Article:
“Let me tell you a queer little story about a boy named Dan.”
Daniel Howell released his latest video to discuss not only his relationship with his sexuality, but also to highlight mental health and depression, the world’s heteronormative view, and how homophobic abuse continues. He also clearly communicates how there is light at the end of the tunnel.
Dan summarises his early childhood as being surrounded by people who used the word “gay” as an insult: “A boy in the 90s being happy and generally polite acting? Sounds kind of gay, if you ask me.” He goes on to explain that “masculinity was so fragile and people were so proud and scared, and society so aggressive, that a boy in any way emoting was seen as a threat.” He experienced a homophobic attack as early as six years old, where he was kicked in the stomach and called “gay”, and thus the word immediately became associated with violence, pain, and a wrongness. During primary school, Dan “understood one thing: being gay was clearly the worst thing you could be.”
The realisation that he liked boys when going through puberty was, therefore, a painful one: “You’re telling me this whole time I actually have been the bad thing people keep calling me? Shit.” Dan describes this as the beginning of a descent into self-hatred, before moving on to explain how the introduction of “bisexual” as a cool word into the lexicon became a useful catch-all for anyone who felt confused, as well as those attracted to more than one gender.
“The world was clearly telling me that if I ever wanted to be accepted by anyone or, in my particular environment, survive, I couldn’t be gay.”
After the dissolution of his friend group, Dan describes feeling increasingly self-conscious and hopeless as homophobic attacks shifted from verbal to regular physical abuse and threats. He began to suffer from internalised depression and homophobia, eventually culminating in an unsuccessful suicide attempt. “I’m so glad I failed,” Dan says. “For the people in my life, for the future I would have wasted… I thought I was trapped in a situation forever, when in reality the entire world I lived in changed completely. I thought it was hopeless, when in reality there was so much to hope for. Time changes everything.”
A gap year, university and a YouTube account allowed Dan to embrace his queerness. However, he notes that his personal life isn’t anyone’s business but his own, and he wants to keep certain aspects of it private. “I know lots of people these days, thanks to social media, want to share and monetise every aspect of their life, and as soon as something changes, there is this huge drama because everyone got invested in the story of your life like it’s a soap opera,” he says.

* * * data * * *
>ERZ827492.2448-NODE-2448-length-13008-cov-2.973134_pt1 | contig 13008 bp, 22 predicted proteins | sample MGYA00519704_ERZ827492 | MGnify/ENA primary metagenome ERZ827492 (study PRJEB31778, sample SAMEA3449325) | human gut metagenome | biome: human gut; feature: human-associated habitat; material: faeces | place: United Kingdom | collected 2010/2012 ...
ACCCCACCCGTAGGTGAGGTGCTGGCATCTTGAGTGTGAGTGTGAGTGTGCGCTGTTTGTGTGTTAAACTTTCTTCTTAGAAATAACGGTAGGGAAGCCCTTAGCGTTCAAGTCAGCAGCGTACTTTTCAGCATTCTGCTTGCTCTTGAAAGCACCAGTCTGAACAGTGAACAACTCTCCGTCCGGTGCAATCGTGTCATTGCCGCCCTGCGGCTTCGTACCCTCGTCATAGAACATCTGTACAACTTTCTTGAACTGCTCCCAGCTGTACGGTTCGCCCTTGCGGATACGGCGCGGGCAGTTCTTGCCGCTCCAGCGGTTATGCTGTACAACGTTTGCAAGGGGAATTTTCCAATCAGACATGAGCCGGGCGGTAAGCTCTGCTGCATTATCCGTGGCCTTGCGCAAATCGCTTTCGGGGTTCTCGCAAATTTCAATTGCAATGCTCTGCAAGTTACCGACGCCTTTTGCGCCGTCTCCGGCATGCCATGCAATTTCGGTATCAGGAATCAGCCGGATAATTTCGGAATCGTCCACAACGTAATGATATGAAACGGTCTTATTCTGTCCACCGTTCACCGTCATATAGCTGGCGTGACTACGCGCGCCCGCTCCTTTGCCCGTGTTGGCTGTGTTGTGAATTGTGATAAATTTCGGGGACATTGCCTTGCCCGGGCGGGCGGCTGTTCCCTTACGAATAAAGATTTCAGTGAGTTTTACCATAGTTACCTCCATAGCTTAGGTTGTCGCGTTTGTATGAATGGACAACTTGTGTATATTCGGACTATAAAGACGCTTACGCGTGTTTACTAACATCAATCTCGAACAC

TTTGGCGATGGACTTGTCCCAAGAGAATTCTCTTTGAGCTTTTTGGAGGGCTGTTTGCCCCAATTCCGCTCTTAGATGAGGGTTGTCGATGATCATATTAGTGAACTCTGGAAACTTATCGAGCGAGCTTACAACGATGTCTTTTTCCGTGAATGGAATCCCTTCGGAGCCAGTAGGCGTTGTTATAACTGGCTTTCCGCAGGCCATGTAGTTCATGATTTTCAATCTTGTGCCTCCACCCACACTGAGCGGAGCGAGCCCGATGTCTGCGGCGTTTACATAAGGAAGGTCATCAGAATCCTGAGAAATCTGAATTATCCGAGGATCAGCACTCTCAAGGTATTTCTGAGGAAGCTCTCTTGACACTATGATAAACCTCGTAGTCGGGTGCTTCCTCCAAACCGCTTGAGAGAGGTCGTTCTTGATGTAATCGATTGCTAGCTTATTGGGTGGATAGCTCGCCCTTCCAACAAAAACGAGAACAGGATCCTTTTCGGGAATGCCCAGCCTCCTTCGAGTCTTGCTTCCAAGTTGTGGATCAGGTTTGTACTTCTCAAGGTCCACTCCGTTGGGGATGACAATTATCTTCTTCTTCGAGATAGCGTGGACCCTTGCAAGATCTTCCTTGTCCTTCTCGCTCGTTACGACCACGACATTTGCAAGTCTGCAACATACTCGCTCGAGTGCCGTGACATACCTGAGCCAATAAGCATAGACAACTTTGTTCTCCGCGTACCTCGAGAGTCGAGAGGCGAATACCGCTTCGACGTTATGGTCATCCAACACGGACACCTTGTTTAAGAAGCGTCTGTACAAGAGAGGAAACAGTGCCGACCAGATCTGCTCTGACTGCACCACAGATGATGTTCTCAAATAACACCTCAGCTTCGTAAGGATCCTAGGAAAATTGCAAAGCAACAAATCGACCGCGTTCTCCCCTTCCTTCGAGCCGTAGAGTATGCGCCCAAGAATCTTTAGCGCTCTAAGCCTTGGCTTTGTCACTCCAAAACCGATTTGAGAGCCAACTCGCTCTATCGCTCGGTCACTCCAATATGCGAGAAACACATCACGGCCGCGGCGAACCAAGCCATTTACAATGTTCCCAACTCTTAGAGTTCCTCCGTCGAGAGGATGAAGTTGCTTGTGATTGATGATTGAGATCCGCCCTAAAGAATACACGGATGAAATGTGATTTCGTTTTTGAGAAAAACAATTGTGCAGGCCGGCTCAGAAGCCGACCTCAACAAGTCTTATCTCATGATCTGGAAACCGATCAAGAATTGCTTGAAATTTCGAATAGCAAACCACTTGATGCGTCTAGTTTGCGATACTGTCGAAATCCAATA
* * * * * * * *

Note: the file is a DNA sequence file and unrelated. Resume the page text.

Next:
The mass interest and “aggressive speculation” surrounding his sexuality has caused him deep anxiety. In 2011, Dan says he felt a shift in the relationship between himself and his audience from being direct communication between individuals to being “communities of people that formed to talk about me while I wasn’t there”. While that was fine in itself, he found people digging into his private life deeply distressing and it had an impact on his personal relationships, triggering PTSD for his past. At the time, none of his family or old friends knew he wasn’t straight, and he didn’t tell his family until just prior to uploading this video.
“I wanted to understand my identity on my own terms and timeline, and not just have it hijacked as fuel for people’s sexual fantasies or some headline in an article.”
Dan says that, instead of focusing on forcing people to come out into potentially hostile situations, the world needs to focus on making society as a whole more accepting so that “people will come out when they are ready”. He explains how seeing LGBTQ+ representation in the media has helped him, and now it’s important that he can help others. “I have a platform and a following of millions of people, many of whom have been through exactly what I have, and if I tell my story… I know it will mean something to someone,” he says.
He further questions the notion that people can tell your sexuality from looking at you – a practice generally based on harmful stereotypes. At one time, Dan felt extremely self-conscious as a fellow student announced he gave off “a bi-vibe”. He expresses that people who react to someone coming out with “yeah, we know” are “showing a complete lack of empathy… And making it about themselves”. He adds that, were he not an able-bodied cisgender white man, this process would have been even harder and states that “we all need to stand up for equality and social justice.”
Dan concludes by explaining that he doesn’t like labels and sees them as a means for people to “know how they feel about you and [not] bother thinking”. However, he notes that not caring about labels is also a privilege and that trans people, in particular, find labels very helpful, and that the use of correct pronouns is important and can help people feel valid.
“You are never trapped. There is always hope. You just need to believe in yourself and get to the end.”
Read about what being non-binary means to Caspian Okazaki. Elsewhere, check out our Video Spotlight on Rowan Ellis‘ discussion of the future of Queer cinema.
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